The best defense against getting into legal trouble while traveling is to research before leaving home to avoid precarious situations in the first place.
Lebanon, NJ (PRWEB) June 25, 2014
Differences in laws and customs of various countries can be a source of confusion that could lead to legal troubles for uninformed summer travelers. Criminal defense attorney Victor Rotolo discusses some fast facts for dealing with legal troubles while on vacation.
“The differences in local laws can affect everyday things often taken for granted, like driving or taking pictures,” Mr. Rotolo explained. “Being aware of some differences beforehand is a good defense.”
Mr. Rotolo advises travelers to take time to learn the laws as well as the moral and cultural values of the destination country when planning a trip. Some areas of concern include:
- Driving – Countries outside the U.S. may have different laws regarding licenses, insurance requirements and rights of way. Travelers can apply for an International Driving Permit and should check with the U.S. Embassy or American Consulate (http://www.usembassy.gov/) about local driving and insurance regulations, as well as the local rules of the road to avoid any driving infractions.
- Sightseeing – Certain structures, including buildings and bridges, may have military significance and, as such, taking photographs of these structures may be prohibited. Before leaving for a trip, research local laws through the U.S. State Department’s travel warnings web page.
- Medications and/or illegal drugs – Carry a copy of all prescriptions for any medication being carried, along with a doctor’s note of explanation should the medication involve syringes. Drugs approved for medicinal purposes in the U.S. may not be classified the same in other countries and proper documentation can help clear up misconceptions.
Possession of illegal drugs is a crime at home as well as abroad, although penalties may vary and, in some countries, can be much harsher than those imposed in the U.S. As a result, there are a number of scams designed to trick innocent travelers into transporting drugs unknowingly. Some common scams to avoid include an offer of an expense-paid trip in exchange for carrying a small package, or an offer of a loan of a larger suitcase to accommodate a traveler’s souvenir purchases.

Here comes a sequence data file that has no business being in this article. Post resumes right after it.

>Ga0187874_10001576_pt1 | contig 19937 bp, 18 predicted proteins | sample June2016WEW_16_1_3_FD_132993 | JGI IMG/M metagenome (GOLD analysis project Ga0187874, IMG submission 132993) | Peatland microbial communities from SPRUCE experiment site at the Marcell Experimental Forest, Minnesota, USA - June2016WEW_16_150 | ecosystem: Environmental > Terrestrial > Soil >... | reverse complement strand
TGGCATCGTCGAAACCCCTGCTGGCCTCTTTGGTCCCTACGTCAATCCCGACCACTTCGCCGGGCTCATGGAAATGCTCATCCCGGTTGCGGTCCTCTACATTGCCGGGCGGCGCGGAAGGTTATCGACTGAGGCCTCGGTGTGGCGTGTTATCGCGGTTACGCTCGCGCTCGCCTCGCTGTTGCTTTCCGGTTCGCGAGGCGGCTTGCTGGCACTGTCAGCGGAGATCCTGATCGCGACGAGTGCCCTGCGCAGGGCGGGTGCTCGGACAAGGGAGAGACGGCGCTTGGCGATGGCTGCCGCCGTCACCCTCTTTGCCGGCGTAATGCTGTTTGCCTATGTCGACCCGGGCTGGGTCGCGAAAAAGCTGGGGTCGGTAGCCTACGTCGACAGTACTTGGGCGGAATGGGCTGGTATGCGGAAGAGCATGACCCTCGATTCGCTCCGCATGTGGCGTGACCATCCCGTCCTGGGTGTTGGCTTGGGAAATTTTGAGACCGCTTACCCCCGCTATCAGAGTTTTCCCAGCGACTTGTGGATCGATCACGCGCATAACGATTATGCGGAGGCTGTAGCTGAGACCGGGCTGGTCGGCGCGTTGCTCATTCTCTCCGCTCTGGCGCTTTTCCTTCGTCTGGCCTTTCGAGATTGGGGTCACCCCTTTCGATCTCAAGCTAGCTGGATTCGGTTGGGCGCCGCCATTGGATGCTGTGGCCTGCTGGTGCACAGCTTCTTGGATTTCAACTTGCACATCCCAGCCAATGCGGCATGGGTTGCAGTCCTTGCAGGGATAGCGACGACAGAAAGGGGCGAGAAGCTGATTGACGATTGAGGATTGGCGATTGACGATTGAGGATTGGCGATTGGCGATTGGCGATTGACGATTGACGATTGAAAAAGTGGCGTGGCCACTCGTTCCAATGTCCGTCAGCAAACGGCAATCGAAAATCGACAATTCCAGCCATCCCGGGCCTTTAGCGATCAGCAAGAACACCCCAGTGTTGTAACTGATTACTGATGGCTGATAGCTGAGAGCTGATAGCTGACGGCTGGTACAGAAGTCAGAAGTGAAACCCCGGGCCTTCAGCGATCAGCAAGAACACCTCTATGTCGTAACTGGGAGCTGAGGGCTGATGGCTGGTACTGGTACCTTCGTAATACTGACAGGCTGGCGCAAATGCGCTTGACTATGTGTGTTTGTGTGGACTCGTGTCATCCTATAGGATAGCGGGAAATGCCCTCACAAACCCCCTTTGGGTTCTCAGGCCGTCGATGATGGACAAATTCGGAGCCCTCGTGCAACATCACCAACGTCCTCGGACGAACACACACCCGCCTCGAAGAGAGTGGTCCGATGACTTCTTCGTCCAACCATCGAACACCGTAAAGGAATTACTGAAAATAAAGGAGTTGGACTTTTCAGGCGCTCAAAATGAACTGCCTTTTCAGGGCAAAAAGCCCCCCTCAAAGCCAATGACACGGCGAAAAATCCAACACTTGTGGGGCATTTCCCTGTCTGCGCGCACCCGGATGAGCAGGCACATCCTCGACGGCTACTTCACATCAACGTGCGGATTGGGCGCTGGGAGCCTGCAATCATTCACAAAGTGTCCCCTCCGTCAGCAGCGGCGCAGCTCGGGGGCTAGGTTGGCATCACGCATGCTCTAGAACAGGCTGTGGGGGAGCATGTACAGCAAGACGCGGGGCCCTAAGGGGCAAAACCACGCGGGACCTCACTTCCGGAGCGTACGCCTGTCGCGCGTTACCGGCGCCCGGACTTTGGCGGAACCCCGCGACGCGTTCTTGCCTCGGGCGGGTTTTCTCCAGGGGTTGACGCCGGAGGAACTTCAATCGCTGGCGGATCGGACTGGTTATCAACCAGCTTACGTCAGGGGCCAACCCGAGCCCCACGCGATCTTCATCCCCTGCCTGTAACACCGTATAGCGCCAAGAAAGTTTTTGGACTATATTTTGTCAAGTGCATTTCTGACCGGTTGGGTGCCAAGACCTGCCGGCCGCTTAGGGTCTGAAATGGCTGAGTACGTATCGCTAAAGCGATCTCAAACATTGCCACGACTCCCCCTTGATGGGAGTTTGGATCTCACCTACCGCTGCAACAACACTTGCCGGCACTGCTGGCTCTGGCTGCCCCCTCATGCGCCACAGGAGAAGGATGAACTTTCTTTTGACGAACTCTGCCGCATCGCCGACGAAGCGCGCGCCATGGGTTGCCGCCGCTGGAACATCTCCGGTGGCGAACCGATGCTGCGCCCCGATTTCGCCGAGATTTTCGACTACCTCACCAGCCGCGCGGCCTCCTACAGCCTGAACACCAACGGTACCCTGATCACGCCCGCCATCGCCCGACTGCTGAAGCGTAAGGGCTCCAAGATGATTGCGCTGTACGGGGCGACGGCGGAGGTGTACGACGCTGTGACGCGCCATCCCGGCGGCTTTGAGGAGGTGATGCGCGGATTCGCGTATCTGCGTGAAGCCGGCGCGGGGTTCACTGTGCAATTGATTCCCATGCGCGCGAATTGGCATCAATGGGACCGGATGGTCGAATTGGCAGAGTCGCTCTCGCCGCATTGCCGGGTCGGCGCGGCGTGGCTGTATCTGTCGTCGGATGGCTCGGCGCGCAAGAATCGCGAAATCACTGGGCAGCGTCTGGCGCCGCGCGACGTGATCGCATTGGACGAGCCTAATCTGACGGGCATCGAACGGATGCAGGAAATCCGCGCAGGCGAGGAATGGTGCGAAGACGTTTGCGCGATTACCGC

“It is important to understand that once in a foreign country, travelers are subject to the laws of that country and, if those laws are broken, to that country's legal process as well,” explained Mr. Rotolo.
Travelers suspected of breaking a law should be aware that neither the U.S. Embassy nor the Consulate can prevent an arrest, demand the suspect's release or represent the suspect at trial. Actions that can be taken include:
- monitoring the conditions under which the person is being held to ensure humane treatment and due process;
- helping to find legal representation;
- contacting family;
- arranging medical care, if needed; and
- attending the trial, if asked.
“The difference between the American justice system and that of some other countries can be drastic,” cautioned Mr. Rotolo. “The best defense against getting into legal trouble while traveling is to research before leaving home to avoid precarious situations in the first place.”
Mr. Rotolo, founder of The Rotolo Law Firm of Lebanon, N.J., has more than 32 years of legal experience, specializing in the areas of criminal defense, divorce and family law, personal injury, and civil litigation. To learn more about Mr. Rotolo and his Firm, visit http://www.rotololawfirm.com.